Salem cop pleads guilty in misconduct case

He had sex with the mother of a young crime victim

Statesman Journal
February 10, 2007

A Salem police officer pleaded guilty Friday to official misconduct after having sex with the mother of an attempted rape victim during his investigation of the case, officials said.

Robb McCracken, 42, of West Salem resigned from the Salem Police Department before pleading guilty in Marion County Circuit Court, said Lt. Bill Kohlmeyer.

The Salem detective also gave up his certification from the state Department of Public Safety Standards and Training, which is required to be a police officer, said Deputy District Attorney Jeff Lesowski of the Washington County District Attorney's Office.

McCracken was an officer for nearly seven years and had been assigned to patrol before becoming a detective.

"He not only resigned his job in Salem, he will not work in law enforcement again either," Lesowski said.

McCracken will not serve any time in jail for the misdemeanor conviction. He will be on probation for a year, serve 120 hours of community service and is to avoid contact with the 43-year-old Northeast Salem woman with whom he had sex, Lesowski said.

"He's a fine officer, and he committed a horrible mistake," said McCracken's attorney, Jim McIntyre of Portland. "He owned up to the responsibility for his actions ... He lost his entire career."

The charge against McCracken stems from his conduct during his investigation of an attempted rape of a 14-year-old girl along Portland Road NE on Sept. 24, Lesowski said. The married, on-duty officer went to the mother's house Dec. 5 and Dec. 14 and solicited and obtained sex from her on both occasions, Lesowski said. The woman, who had been a victim of assault before, consented.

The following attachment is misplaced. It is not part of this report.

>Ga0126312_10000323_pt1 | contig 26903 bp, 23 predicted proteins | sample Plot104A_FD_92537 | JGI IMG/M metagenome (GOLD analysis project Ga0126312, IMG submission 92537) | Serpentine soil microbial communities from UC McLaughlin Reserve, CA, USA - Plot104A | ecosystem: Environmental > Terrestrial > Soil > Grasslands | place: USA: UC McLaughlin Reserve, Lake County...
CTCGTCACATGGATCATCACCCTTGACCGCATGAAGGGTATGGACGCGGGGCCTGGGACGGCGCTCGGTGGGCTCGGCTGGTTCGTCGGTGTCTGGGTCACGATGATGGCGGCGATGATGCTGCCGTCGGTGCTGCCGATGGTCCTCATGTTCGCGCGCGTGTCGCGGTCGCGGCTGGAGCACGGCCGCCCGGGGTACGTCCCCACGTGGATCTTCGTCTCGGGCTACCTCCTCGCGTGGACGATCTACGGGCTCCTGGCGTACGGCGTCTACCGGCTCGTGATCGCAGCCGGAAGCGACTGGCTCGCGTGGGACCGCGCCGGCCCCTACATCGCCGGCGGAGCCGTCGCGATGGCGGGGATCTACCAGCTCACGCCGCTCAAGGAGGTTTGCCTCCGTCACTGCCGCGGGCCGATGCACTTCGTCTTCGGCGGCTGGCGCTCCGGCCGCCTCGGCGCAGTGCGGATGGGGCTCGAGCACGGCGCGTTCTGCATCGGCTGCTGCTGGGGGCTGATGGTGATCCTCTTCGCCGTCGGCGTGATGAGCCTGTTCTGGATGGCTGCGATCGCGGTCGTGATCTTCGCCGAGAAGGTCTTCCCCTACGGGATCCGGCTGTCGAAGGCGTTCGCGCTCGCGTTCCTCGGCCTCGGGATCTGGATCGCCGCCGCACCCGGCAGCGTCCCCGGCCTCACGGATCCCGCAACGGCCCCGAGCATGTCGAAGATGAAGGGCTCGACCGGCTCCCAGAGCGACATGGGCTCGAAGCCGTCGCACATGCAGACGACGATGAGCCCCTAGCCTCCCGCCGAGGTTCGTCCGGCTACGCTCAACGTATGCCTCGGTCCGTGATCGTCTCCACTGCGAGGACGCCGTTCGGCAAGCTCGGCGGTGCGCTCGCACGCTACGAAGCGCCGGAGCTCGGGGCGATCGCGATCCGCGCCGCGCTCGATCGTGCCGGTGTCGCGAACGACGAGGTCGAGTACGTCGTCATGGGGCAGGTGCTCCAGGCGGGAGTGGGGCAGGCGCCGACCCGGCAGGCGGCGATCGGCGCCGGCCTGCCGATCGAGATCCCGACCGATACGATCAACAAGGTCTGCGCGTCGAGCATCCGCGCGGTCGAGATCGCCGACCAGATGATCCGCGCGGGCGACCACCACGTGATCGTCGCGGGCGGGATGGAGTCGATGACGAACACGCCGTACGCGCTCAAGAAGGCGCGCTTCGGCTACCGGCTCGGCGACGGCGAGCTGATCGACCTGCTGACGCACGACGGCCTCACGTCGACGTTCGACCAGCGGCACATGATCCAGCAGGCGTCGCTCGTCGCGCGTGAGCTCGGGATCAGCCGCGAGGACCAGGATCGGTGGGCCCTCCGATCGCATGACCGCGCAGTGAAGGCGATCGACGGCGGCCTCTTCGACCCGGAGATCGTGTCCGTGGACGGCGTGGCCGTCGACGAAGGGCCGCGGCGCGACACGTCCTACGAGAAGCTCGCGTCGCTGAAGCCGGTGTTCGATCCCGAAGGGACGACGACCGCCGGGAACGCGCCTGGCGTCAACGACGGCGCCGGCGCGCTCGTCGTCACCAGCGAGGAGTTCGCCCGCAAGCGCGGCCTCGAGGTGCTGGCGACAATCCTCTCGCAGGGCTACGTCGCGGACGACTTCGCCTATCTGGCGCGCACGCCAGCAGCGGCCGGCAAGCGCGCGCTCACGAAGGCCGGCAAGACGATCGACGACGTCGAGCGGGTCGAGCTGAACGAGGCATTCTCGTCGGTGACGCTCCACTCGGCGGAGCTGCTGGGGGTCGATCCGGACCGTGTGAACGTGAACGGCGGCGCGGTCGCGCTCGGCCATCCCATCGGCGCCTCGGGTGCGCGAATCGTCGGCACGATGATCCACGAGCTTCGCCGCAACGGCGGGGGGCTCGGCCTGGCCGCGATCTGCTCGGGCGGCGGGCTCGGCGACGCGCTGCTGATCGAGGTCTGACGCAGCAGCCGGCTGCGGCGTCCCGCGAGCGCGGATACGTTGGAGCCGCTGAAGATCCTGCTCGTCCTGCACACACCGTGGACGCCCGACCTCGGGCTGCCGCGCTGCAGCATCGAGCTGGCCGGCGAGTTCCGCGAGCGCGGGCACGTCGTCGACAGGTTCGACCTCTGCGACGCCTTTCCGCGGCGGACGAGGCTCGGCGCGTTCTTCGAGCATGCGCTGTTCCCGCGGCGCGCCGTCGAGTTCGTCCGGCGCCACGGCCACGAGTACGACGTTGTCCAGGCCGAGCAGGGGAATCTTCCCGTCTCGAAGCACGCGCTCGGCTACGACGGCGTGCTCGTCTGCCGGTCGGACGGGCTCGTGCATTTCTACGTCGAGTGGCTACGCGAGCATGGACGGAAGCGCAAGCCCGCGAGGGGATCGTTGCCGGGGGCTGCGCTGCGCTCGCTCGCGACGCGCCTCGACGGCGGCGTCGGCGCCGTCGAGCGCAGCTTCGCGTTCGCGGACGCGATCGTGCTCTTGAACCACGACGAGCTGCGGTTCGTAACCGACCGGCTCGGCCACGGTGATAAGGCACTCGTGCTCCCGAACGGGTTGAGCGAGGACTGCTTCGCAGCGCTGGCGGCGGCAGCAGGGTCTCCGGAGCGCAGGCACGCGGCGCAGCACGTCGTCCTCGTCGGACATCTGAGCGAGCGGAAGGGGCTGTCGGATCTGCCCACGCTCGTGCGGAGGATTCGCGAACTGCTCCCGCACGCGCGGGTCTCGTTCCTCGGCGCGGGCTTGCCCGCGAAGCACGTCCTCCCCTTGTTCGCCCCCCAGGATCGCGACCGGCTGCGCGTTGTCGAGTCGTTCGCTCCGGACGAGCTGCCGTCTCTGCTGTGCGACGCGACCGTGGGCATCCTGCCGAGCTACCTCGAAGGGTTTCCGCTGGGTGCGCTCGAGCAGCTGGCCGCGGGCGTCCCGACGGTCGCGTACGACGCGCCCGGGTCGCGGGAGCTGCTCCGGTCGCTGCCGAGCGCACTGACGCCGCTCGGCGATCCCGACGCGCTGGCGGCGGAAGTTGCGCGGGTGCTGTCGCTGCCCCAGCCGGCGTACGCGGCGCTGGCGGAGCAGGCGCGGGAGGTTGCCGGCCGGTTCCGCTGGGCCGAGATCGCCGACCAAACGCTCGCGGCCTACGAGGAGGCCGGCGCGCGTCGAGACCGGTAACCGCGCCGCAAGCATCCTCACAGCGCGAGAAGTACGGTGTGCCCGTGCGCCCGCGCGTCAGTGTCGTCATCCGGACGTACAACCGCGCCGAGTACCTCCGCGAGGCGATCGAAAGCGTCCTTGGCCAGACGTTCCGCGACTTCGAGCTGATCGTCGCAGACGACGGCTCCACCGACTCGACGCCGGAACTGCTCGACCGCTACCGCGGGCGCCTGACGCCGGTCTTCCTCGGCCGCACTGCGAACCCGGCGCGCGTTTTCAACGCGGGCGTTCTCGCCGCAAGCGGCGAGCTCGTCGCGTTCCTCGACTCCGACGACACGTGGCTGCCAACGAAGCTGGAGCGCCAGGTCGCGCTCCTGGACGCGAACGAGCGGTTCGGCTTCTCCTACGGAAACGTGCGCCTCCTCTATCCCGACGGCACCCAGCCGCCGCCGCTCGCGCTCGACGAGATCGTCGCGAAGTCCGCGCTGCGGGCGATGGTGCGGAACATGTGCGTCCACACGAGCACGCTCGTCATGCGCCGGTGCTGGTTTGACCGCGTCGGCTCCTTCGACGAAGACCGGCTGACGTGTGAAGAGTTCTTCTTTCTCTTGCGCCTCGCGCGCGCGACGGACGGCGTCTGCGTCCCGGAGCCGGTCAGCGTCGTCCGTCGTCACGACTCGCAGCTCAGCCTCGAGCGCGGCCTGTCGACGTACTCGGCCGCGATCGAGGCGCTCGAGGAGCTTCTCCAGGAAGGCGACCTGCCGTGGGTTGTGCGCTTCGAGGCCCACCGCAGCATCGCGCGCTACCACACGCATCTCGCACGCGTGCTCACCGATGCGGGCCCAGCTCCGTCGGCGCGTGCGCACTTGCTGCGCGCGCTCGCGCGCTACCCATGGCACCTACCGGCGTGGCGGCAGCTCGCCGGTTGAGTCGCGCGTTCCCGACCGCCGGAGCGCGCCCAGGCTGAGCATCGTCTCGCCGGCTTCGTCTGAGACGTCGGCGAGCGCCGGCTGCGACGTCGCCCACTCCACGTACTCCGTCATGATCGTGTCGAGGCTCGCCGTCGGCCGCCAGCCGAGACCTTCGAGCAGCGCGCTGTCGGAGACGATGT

"(McCracken) started expressing a desire to become intimate with her," Lesowski said. "She didn't want to, but eventually went along with it."

Lesowski said there was not enough information to charge McCracken with a sex crime.

The Salem Police Department does not have a specific rule about having sex on duty, but there are policies, rules and procedures that "clearly prohibit things like this," he said.

"They do have rules about conduct that discredits the officer, the department, and the city," Lesowski said. "Any conduct like that is prohibited."

The Salem Police Department became aware of the allegations against McCracken Jan. 3 when the mother told her personal counselor about her relationship with the officer, Kohlmeyer said. The counselor, with the woman's consent, filed a police report.

The police department immediately asked the Oregon State Police to investigate because of the potential conflict of interest. For the same reason, the Marion County District Attorney's Office asked the Washington County District Attorney's Office to handle the case.

McCracken was relieved of his duties and placed on paid administrative leave Jan. 26.

An internal investigation is under way to determine if department procedures were violated, Kohlmeyer said.

"I am concerned anytime a police officer is alleged to be involved in criminal wrongdoing or inappropriate behavior," said Salem Police Chief Gerald Moore. "We hold our employees to very high standards, which is why we immediately asked for an outside agency to investigate the allegations of criminal misconduct."

McCracken is the third Salem officer since 1996 to resign from the department after being charged with a crime or official misconduct, Kohlmeyer said.

In 1997, officer Jerry Walton stepped down after being convicted of assaulting two drunken men he was trying to arrest. Sterling Alexander resigned in 2004 in lieu of being fired for a violation of department policies. In 2005 he was charged with rape and kidnapping in alleged incidents that occurred while he was an officer. The incidents were not related to the reasons he left the force.

In McCracken's case, Lesowski said there is thought to be no connection between his misconduct and the fact that there were no suspects found in the case he was investigating. McCracken exhausted all reasonable leads, Lesowski said.

The case was inactivated, Kohlmeyer said. It will be reassigned if a lead develops. or (503) 399-6721